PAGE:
New research from QIMR Berghofer Medical Research Institute has found that people who are genetically predisposed to develop acid reflux may be more vulnerable to COVID-19.
The research found that genes predicted to cause gastro-oesophageal reflux disease (GORD) were associated with an increased risk of severe COVID-19 and COVID-19 hospitalisation.
GORD is a chronic form of acid reflux and one of Australia’s most common gastrointestinal conditions.
Observational studies have reported an association between GORD and increased COVID-19 risk, which could be explained by the fact both conditions share common risk factors like obesity, hypertension, cardiovascular disease and diabetes.
However, QIMR Berghofer researcher Dr Jue-Sheng Ong said their study suggested there could be a more direct causal relationship between acid reflux and COVID-19 outcomes.
“By analysing large-scale genetic data on GORD and COVID-19 susceptibility, we found that genes predicted to cause GORD were linked with a 15 per cent increase in the risk of severe COVID-19 and hospitalisation,” Dr Ong said.
“We then used statistical modelling to test whether common risk factors could be driving the association. Our analysis ultimately found that obesity explained part of the relationship between GORD and COVID-19 risk, but it didn’t explain all of it.
“These findings suggest GORD could potentially play a direct causal role in increasing the risk of COVID-19 hospitalisation.”
The study involved analyses of genetic data from the UK Biobank, QIMR Berghofer’s QSkin study and The COVID-19 Host Genetics Initiative.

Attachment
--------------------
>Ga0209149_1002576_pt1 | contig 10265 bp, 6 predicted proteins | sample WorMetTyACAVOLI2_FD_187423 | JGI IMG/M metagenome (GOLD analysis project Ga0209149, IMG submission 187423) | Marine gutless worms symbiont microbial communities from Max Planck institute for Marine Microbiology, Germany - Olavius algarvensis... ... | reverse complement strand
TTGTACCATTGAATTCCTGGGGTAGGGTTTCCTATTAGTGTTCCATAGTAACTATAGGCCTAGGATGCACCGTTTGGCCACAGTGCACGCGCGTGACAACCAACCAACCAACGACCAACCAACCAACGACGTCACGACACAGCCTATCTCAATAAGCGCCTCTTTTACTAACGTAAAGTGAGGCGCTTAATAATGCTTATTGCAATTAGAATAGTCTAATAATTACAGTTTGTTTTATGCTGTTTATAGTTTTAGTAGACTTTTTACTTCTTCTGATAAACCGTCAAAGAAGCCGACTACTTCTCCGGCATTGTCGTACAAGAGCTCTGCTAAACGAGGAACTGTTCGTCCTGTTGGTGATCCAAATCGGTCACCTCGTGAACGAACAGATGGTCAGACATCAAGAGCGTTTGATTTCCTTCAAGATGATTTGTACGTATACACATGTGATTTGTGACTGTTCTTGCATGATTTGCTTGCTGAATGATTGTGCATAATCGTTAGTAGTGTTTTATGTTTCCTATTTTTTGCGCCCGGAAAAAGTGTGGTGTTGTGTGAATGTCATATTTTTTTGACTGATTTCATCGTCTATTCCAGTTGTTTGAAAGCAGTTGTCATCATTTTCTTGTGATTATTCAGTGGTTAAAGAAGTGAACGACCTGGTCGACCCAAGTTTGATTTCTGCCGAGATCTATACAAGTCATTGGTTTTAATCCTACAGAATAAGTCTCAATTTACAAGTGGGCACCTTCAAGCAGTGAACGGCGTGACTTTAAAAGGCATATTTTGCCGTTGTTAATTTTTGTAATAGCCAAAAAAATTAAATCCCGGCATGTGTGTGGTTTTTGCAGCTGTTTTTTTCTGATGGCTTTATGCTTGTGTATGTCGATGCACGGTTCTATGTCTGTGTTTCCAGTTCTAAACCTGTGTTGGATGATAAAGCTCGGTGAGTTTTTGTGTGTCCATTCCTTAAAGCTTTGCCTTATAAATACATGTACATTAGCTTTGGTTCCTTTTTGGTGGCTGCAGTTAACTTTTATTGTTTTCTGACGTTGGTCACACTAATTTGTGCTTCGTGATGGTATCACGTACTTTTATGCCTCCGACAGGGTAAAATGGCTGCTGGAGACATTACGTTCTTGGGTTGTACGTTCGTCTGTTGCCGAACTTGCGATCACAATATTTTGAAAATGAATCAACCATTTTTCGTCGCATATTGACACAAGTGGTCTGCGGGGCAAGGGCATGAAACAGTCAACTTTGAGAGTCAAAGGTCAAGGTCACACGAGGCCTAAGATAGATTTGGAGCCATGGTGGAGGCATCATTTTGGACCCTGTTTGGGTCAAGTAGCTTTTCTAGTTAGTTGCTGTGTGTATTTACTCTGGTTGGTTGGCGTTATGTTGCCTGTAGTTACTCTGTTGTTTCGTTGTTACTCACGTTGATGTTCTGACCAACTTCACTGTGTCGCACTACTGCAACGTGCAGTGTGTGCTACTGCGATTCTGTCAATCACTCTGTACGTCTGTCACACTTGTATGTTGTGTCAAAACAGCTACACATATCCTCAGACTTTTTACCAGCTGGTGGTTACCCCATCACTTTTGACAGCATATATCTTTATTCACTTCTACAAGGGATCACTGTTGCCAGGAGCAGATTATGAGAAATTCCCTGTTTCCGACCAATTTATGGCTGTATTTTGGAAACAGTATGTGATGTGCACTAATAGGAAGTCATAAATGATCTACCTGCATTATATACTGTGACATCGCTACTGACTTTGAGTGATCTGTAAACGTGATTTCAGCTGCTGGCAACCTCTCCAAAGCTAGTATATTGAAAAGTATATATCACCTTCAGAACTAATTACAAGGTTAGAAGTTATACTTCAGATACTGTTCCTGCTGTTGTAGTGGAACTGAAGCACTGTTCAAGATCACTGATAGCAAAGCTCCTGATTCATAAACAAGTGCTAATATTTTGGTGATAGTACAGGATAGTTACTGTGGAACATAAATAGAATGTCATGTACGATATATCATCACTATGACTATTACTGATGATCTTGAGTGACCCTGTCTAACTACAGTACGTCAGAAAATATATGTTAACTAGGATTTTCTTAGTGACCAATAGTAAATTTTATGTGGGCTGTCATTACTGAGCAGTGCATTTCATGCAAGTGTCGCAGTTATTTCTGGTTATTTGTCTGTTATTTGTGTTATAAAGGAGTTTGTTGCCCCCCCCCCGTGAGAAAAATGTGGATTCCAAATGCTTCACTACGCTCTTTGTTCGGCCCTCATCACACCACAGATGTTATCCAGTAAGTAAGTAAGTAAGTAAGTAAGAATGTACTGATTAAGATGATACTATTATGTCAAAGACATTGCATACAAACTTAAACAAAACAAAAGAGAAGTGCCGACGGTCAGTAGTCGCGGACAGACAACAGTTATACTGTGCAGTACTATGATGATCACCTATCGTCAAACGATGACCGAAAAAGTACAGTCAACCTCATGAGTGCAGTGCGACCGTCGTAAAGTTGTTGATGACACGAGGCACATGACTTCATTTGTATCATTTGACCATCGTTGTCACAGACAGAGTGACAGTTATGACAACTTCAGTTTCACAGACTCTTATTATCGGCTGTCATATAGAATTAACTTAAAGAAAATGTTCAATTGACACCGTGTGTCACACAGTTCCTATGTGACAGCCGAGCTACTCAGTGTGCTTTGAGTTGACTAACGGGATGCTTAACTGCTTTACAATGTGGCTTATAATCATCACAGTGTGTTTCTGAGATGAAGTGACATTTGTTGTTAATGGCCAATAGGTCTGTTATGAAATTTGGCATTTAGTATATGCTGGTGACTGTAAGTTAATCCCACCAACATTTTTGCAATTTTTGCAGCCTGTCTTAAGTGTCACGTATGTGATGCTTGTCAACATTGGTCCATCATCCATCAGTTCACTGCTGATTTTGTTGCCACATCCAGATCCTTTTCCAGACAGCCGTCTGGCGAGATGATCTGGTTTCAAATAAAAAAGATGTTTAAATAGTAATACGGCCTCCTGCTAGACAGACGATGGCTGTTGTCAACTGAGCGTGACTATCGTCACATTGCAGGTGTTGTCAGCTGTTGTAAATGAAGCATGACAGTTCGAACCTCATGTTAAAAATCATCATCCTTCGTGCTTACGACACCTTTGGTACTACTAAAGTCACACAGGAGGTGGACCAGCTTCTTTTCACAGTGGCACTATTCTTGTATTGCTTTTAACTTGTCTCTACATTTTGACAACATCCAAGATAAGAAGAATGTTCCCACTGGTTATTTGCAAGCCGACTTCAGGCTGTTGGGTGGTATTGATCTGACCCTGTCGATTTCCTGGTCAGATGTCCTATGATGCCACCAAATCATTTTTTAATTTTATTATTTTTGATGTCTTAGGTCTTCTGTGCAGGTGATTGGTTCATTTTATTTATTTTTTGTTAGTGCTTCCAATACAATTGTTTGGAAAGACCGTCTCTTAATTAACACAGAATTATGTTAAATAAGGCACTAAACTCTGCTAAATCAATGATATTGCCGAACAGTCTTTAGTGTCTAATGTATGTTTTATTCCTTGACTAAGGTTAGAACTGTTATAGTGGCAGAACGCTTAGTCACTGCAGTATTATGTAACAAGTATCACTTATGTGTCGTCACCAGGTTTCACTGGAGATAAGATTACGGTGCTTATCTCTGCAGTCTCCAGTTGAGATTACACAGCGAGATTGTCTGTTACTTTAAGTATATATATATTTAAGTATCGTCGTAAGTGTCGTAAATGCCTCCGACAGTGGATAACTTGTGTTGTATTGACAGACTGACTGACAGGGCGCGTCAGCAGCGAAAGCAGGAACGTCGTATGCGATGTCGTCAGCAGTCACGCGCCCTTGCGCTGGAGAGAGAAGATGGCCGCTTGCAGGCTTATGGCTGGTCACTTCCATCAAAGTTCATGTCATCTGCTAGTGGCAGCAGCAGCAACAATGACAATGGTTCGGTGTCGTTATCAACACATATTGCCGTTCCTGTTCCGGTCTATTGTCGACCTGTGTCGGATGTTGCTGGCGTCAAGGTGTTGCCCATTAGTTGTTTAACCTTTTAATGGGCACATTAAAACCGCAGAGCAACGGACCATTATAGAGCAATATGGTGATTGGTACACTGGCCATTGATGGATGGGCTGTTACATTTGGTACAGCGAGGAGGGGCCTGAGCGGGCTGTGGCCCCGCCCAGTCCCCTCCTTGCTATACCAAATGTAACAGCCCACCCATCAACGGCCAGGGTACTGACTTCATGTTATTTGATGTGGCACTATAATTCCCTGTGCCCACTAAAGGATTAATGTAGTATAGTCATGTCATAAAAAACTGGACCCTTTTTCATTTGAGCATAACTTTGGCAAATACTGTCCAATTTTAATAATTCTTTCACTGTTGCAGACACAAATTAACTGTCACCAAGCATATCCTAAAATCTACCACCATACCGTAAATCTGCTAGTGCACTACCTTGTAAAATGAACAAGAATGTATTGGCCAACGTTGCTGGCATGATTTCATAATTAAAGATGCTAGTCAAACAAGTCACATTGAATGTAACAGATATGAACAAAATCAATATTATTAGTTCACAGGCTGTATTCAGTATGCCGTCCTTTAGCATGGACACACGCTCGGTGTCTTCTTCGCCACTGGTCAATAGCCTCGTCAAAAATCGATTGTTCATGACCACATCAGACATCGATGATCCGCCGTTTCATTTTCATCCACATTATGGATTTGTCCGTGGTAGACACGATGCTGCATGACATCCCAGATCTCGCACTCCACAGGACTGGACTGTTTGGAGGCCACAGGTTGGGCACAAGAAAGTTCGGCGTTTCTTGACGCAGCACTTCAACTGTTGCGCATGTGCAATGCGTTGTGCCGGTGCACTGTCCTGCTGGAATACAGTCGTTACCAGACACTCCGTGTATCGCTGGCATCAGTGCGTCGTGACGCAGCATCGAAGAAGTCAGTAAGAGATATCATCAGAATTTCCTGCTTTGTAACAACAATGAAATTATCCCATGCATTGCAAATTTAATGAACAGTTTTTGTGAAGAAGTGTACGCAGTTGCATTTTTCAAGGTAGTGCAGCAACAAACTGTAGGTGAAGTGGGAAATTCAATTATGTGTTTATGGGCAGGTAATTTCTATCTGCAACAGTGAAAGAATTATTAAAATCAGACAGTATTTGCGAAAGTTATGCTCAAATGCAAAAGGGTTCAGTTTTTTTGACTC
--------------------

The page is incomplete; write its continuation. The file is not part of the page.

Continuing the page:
It was made possible by previous QIMR Berghofer research published in the journal Gut earlier this year, which identified 60 new genes linked to acid reflux.
“We’ve now found 88 genes or genetic markers that are associated with whether or not a person gets acid reflux,” Dr Ong said.
“That allowed us to take this next step, where we could analyse those 88 genetic markers against genetic information from the COVID-19 Host Genetics Initiative, which includes data on people who get COVID-19, develop severe COVID-19 symptoms or are hospitalised for COVID-19.”
Dr Ong said it wasn’t clear whether the increased risk of severe COVID-19 and hospitalisation relates to GORD itself, or to treatments people take when they’re diagnosed with GORD.
Further studies are warranted to validate the results, and explore the biological mechanisms linking risk factors like obesity, acid reflux and COVID-19.
The QIMR Berghofer study has been published by the journal Human Molecular Genetics. It was led by Professor Stuart MacGregor, head of the Institute’s Statistical Genetics Laboratory.
QSkin, which along with UK Biobank and the COVID-19 Host Genetics Initiative provided genetic data used in the study, was funded by grants from the National Health and Medical Research Council of Australia.